what do you think about these?

look at the bottom most part of this thread:

Nice telescope.

The 2.5" Omni’s with 1:1 gearing will be EXTREMELY SLOW, gear them or move to the four inch wheels.


It looks like he’s running high strength motors with a slight chain overgear, so I bet he’s taking advantage of the high speed option. If he is, I would be weary of current draws once you add some weight to the bot.

I don’t see any chain, but I actually didn’t notice the… wait… Aren’t HS teams only allowed two of the high-strength motors or am I mistaken?

Oh, I was looking at the first picture. HS teams get four.

Interesting, I could have sworn that HS got two and college teams got four. Isn’t that why the Cortex only has two two-pin motor ports (yes I know the PWM bridge thing allows you to use three-pin ports as well)?


I know before the rules were posted you had suggested that that may be what the rules would say, but yes, HS teams can use up to 4 HS motors.


Cool, thanks!

Didn’t actually know that…


Well more robots…
or mechs
tell me what u think

148 is a robot with jar thing that can lift and the pick up mech
149 is a wide jaw
150 is the end part of our pick up meck (holds 6 rings!!!)
151 is the part that picks up from 150
152 is the whole thing

more here

153 is us testing it out
154 is close up (when it opens to lock rings in)
155 is close up (when it closes to release rings)
156 is rolling thing (u put it parralell to the ground( does 4 but 2 if u shake)

lol took us a week or so???

image has bad resolution cause i took them from my phone

I would suggest you set some design criteria for yourself, then rate your prototypes based on how well they meet that criteria. The best manipulator will be a lot more obvious if you have goals in mind.

I really like the 154 spreader mechanism. That is very creative. While i agree with Chris’ point that you should get criteria before deciding which mechanism to use on a final robot i think you should continue with your Brainstorm Prototyping until you have a reasonable number of different mechanisms so that you can see which designs work well before you limit your search for the right mechanism. I feel if you come up with a very specific set of criteria before you design anything then you may completely pass over a great design.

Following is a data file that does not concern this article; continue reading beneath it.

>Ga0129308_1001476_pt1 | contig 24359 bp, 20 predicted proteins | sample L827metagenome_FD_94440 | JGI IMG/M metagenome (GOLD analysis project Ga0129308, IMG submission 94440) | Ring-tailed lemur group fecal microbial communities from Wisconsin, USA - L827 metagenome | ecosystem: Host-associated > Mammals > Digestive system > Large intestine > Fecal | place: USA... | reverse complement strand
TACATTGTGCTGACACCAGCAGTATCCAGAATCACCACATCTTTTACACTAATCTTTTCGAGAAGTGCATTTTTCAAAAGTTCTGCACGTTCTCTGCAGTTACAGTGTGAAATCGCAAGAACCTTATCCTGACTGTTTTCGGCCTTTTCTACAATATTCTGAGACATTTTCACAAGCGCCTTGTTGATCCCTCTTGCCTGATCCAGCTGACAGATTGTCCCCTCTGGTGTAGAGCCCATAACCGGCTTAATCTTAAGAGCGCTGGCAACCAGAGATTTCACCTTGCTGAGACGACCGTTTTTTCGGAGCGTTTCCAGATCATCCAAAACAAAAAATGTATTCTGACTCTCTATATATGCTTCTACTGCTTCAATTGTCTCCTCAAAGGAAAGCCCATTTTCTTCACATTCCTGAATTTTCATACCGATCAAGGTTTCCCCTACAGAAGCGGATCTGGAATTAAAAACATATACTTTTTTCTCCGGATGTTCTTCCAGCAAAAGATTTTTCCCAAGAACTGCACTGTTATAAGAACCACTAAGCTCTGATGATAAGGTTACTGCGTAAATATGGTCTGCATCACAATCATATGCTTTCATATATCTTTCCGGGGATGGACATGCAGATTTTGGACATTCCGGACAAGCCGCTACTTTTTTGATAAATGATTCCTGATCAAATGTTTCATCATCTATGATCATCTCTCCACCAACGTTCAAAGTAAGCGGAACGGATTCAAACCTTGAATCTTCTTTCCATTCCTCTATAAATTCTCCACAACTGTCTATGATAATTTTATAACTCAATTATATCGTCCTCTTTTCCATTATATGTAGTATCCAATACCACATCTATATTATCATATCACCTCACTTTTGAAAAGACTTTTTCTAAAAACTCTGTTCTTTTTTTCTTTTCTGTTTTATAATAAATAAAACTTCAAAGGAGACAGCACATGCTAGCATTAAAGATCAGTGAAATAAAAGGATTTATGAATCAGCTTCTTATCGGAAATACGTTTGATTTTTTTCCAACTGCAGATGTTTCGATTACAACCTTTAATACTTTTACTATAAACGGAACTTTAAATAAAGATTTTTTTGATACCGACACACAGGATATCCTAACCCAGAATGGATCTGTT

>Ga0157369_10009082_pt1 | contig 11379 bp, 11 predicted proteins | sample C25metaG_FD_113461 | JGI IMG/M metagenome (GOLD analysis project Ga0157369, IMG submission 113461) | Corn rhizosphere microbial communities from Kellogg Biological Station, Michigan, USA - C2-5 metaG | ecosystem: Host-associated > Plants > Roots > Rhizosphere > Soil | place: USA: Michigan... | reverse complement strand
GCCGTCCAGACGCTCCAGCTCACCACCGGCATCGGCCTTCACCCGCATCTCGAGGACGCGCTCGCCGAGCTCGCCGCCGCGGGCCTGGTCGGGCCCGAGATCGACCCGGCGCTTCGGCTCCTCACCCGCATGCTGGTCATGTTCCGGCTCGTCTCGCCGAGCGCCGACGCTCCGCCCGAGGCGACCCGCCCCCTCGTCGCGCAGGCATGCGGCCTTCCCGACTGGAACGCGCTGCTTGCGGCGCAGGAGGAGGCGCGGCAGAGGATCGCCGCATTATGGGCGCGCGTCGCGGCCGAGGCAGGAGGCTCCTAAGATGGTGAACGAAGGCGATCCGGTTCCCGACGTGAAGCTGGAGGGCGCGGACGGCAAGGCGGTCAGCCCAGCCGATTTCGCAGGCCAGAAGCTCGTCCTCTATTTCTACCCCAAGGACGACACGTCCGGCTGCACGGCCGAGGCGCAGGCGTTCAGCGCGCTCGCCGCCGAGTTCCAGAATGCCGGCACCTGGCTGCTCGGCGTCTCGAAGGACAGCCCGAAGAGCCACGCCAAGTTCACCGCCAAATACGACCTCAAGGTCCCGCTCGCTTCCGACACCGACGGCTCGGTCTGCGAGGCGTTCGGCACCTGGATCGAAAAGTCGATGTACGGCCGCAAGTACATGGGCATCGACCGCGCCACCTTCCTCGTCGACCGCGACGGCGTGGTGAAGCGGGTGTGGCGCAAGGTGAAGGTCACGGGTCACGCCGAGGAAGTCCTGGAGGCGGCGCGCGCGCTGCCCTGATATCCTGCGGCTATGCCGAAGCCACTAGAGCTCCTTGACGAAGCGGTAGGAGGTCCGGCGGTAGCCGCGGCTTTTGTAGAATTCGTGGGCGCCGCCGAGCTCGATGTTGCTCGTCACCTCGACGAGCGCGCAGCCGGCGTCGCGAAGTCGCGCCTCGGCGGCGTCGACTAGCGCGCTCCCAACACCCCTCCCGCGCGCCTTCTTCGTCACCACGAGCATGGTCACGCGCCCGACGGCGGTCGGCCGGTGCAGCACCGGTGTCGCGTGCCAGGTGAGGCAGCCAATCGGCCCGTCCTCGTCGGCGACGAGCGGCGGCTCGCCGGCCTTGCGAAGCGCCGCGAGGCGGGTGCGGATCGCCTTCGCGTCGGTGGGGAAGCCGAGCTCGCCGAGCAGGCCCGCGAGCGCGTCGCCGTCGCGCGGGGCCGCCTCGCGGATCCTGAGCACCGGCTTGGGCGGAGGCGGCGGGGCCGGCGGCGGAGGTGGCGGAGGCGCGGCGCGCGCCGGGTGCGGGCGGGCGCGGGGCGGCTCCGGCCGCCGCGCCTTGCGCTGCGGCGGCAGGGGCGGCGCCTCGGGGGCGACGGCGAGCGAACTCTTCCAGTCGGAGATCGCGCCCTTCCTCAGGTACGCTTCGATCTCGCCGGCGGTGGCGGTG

It’s a tricky balance between strict criteria and creativity. Personally I’ve gotten attached to “cool” mechanisms that didn’t meet criteria I set, and then predictably performed poorly in competition because of that. On the same token, a mechanism that doesn’t quite meet your criteria, but does something almost as important 10 times better may be worth a strategy change.

This is all i was trying to stress. I see the prototyping that they are currently working on as brainstorming and the first rule to brainstorming is to never say no to a design. I believe that it is a little while later that you want to really decide what you want your mechanism to be able to do before choosing which design to go with.

As far as cool mechanisms go why not just make a cool mechanism that does what you want it to do?:wink: The coolness factor is something that we discuss a lot on my FRC team. I tend to what to build a mechanism that does it’s job very simply but maybe not in a cool way while others on the team tend to want a coolness factor that my not be very effective when it comes to winning the game. This past season i wanted to go for a defense robot because i felt it would be an easy way to play the game and possibly get picked into the finals. I tried to explain to the team that although offense was easily the most glorious part of the game it was unreasonable for use to try to build a bot that could outscore some of the great robots in our area. We ended up going with a defense robot and for the first time ever we made it to Atlanta.